Summary: in this tutorial, you will learn about the PL/SQL anonymous block and how to execute it using SQL*Plus and SQL Developer tools.
PL/SQL anonymous block overview
PL/SQL is a block-structured language whose code is organized into blocks. A PL/SQL block consists of three sections: declaration, executable, and exception-handling sections. In a block, the executable section is mandatory while the declaration and exception-handling sections are optional.
A block without a name is an anonymous block. An anonymous block is not saved in the Oracle Database server, so it is just for one-time use. However, PL/SQL anonymous blocks can be useful for testing purposes.
The following picture illustrates the structure of a PL/SQL block:
1) Declaration section
2) Executable section
A PL/SQL block has an executable section. An executable section starts with the keyword
BEGIN and ends with the keyword
END. The executable section must have a least one executable statement, even if it is the
NULL statement which does nothing.
3) Exception-handling section
A PL/SQL block has an exception-handling section that starts with the keyword
EXCEPTION. The exception-handling section is where you catch and handle exceptions raised by the code in the execution section.
Note a block itself is an executable statement, therefore you can nest a block within other blocks.
PL/SQL anonymous block example
The following example shows a simple PL/SQL anonymous block with one executable section.
BEGIN DBMS_OUTPUT.put_line ('Hello World!'); END;
The executable section calls the
DMBS_OUTPUT.PUT_LINE procedure to display the
"Hello World" message on the screen.
Execute a PL/SQL anonymous block using SQL*Plus
Once you have the code of an anonymous block, you can execute it using SQL*Plus, which is a command-line interface for executing SQL statement and PL/SQL blocks provided by Oracle Database.
The following picture illustrates how to execute a PL/SQL block using SQL*Plus:
First, connect to the Oracle Database server using a username and password.
Second, turn on the server output using the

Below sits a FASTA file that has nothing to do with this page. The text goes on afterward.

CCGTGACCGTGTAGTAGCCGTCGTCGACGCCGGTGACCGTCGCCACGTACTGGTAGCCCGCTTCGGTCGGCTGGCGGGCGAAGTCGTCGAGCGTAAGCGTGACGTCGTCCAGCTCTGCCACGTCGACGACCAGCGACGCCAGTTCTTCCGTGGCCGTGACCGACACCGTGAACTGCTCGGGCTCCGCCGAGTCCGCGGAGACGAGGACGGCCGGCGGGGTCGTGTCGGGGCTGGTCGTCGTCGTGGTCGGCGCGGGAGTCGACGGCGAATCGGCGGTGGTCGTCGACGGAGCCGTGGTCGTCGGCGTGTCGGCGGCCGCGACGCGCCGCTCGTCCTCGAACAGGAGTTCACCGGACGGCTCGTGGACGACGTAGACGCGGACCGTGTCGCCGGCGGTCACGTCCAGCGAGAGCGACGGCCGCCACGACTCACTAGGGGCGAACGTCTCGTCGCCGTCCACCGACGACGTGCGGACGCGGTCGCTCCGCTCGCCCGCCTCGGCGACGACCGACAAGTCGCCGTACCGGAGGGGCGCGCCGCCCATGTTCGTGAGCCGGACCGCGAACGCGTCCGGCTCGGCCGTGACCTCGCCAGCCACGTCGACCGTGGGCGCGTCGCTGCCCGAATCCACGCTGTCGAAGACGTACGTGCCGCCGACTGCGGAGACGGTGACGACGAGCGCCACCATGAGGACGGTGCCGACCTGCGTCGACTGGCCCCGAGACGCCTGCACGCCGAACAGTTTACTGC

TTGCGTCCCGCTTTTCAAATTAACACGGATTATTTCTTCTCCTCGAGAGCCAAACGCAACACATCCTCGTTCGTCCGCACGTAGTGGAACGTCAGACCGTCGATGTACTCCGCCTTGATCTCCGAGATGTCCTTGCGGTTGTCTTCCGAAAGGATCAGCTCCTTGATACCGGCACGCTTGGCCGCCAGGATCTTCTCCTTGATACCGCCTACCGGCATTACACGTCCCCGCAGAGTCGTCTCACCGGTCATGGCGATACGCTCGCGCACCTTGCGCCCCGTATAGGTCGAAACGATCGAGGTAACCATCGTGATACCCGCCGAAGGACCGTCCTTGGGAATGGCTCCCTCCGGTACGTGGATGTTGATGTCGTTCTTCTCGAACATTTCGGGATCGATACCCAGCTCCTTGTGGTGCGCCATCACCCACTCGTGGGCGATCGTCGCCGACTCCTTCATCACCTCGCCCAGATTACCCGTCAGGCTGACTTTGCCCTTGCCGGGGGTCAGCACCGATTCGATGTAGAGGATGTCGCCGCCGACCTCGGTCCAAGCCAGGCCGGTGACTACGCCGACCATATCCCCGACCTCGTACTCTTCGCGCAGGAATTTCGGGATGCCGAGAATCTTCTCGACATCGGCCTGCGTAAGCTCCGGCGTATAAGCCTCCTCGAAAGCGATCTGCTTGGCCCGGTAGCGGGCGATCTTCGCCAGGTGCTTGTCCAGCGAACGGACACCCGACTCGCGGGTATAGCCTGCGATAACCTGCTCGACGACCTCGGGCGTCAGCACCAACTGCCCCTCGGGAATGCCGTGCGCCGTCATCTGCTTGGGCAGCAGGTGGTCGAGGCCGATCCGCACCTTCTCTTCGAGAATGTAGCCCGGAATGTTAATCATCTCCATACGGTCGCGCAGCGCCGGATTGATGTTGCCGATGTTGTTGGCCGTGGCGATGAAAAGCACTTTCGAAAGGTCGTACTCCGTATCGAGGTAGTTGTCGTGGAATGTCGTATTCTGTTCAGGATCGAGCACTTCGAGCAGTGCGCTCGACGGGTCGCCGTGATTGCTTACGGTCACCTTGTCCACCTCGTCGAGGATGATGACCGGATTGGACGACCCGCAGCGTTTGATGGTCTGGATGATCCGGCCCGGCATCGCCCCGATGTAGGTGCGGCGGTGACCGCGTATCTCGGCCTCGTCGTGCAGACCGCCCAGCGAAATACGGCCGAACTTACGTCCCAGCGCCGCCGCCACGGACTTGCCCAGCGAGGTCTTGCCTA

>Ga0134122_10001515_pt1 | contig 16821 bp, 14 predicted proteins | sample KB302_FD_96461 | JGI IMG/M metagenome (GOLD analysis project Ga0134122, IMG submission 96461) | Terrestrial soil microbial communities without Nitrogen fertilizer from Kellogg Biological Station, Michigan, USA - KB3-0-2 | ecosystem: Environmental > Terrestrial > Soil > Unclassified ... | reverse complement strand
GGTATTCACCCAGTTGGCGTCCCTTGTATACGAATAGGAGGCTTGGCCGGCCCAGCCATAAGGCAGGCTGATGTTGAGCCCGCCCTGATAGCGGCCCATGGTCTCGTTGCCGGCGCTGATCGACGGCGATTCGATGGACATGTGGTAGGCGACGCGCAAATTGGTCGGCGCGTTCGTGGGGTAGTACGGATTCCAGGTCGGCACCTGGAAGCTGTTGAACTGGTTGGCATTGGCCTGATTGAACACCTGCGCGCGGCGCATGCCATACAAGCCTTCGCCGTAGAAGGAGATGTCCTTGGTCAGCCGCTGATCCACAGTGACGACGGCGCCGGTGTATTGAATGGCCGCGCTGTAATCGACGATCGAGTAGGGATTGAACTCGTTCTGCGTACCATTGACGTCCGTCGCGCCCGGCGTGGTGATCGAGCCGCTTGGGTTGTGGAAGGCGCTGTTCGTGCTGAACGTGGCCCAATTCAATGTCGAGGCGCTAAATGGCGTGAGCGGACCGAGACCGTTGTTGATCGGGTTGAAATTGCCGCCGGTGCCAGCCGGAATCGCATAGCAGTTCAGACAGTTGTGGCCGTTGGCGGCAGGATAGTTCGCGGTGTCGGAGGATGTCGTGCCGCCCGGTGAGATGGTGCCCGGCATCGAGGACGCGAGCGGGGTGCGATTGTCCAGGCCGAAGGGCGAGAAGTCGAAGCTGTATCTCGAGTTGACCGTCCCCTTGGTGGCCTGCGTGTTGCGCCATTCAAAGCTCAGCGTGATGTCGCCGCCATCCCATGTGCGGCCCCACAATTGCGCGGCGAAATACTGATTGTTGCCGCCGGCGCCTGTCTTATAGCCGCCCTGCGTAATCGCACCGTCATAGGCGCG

SET SERVEROUTPUT ON command so that the
DBMS_OUTPUT.PUT_LINE procedure will display text on the screen.
Third, type the code of the block and enter a forward slash (
/) to instruct SQL*Plus to execute the block. Once you type the forward-slash (/), SQL*Plus will execute the block and display the
Hello World message on the screen as shown in the illustrations.
Note that you must execute
SET SERVEROUTPUT ON command in every session that you connect to the Oracle Database in order to show the message using the
To execute the block that you have entered again, you use
/ command instead of typing everything from the scratch:
If you want to edit the code block, use the
edit command. SQL*Plus will write the code block to a file and open it in a text editor as shown in the following picture:
You can change the contents of the file like the following:
begin dbms_output.put_line('Hello There'); end; /
And save and close the file. The contents of the file will be written to the buffer and recompiled.
After that, you can execute the code block again, it will use the new code:
Execute a PL/SQL anonymous block using SQL Developer
First, connect to the Oracle Database server using Oracle SQL Developer.
Second, create a new SQL file named
anonymous-block.sql resided in the
C:\plsql directory that will store the PL/SQL code.
Third, enter the PL/SQL code and execute it by clicking the Execute button or pressing the Ctrl-Enter keyboard shortcut.
More PL/SQL anonymous block examples
In this example, we first declare a variable
l_message that holds the greeting message. And then, in the execution section, we use the
DBMS_OUTPUT.PUTLINE procedure to show the content of this variable instead of using a literal string.
DECLARE l_message VARCHAR2( 255 ) := 'Hello World!'; BEGIN DBMS_OUTPUT.PUT_LINE( l_message ); END;
Here is the output:
The next anonymous block example adds an exception-handling section which catches
ZERO_DIVIDE exception raised in the executable section and displays an error message.
DECLARE v_result NUMBER; BEGIN v_result := 1 / 0; EXCEPTION WHEN ZERO_DIVIDE THEN DBMS_OUTPUT.PUT_LINE( SQLERRM ); END;
The error mesage is:
ORA-01476: divisor is equal to zero
Now, you should know how to create PL/SQL anonymous blocks and execute them using SQL*Plus and Oracle SQL Developer tools.